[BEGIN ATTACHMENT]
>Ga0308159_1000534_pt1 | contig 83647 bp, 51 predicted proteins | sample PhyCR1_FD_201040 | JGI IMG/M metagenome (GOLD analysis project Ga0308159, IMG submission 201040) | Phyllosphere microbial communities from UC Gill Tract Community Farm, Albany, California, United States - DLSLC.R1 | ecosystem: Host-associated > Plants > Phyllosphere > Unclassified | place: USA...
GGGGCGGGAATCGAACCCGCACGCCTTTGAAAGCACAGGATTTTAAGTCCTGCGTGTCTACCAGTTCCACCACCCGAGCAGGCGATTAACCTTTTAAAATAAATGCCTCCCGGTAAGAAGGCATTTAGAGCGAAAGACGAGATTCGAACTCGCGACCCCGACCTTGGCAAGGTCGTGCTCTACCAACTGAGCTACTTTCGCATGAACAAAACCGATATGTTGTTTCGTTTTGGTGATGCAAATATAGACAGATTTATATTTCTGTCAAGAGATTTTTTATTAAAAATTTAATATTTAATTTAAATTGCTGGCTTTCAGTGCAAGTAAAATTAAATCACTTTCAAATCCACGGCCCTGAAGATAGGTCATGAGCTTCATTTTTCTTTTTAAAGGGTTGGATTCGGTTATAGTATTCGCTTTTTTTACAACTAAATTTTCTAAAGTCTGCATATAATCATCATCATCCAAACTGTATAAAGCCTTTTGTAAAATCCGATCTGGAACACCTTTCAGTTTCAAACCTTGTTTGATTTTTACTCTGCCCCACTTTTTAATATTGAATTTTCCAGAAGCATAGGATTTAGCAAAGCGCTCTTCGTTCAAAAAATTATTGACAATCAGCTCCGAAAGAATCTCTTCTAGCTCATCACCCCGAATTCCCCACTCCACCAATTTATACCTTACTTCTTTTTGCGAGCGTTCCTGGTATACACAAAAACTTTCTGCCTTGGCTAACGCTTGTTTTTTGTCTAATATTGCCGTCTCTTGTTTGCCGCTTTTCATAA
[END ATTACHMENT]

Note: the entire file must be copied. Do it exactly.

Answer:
>Ga0308159_1000534_pt1 | contig 83647 bp, 51 predicted proteins | sample PhyCR1_FD_201040 | JGI IMG/M metagenome (GOLD analysis project Ga0308159, IMG submission 201040) | Phyllosphere microbial communities from UC Gill Tract Community Farm, Albany, California, United States - DLSLC.R1 | ecosystem: Host-associated > Plants > Phyllosphere > Unclassified | place: USA...
GGGGCGGGAATCGAACCCGCACGCCTTTGAAAGCACAGGATTTTAAGTCCTGCGTGTCTACCAGTTCCACCACCCGAGCAGGCGATTAACCTTTTAAAATAAATGCCTCCCGGTAAGAAGGCATTTAGAGCGAAAGACGAGATTCGAACTCGCGACCCCGACCTTGGCAAGGTCGTGCTCTACCAACTGAGCTACTTTCGCATGAACAAAACCGATATGTTGTTTCGTTTTGGTGATGCAAATATAGACAGATTTATATTTCTGTCAAGAGATTTTTTATTAAAAATTTAATATTTAATTTAAATTGCTGGCTTTCAGTGCAAGTAAAATTAAATCACTTTCAAATCCACGGCCCTGAAGATAGGTCATGAGCTTCATTTTTCTTTTTAAAGGGTTGGATTCGGTTATAGTATTCGCTTTTTTTACAACTAAATTTTCTAAAGTCTGCATATAATCATCATCATCCAAACTGTATAAAGCCTTTTGTAAAATCCGATCTGGAACACCTTTCAGTTTCAAACCTTGTTTGATTTTTACTCTGCCCCACTTTTTAATATTGAATTTTCCAGAAGCATAGGATTTAGCAAAGCGCTCTTCGTTCAAAAAATTATTGACAATCAGCTCCGAAAGAATCTCTTCTAGCTCATCACCCCGAATTCCCCACTCCACCAATTTATACCTTACTTCTTTTTGCGAGCGTTCCTGGTATACACAAAAACTTTCTGCCTTGGCTAACGCTTGTTTTTTGTCTAATATTGCCGTCTCTTGTTTGCCGCTTTTCATAA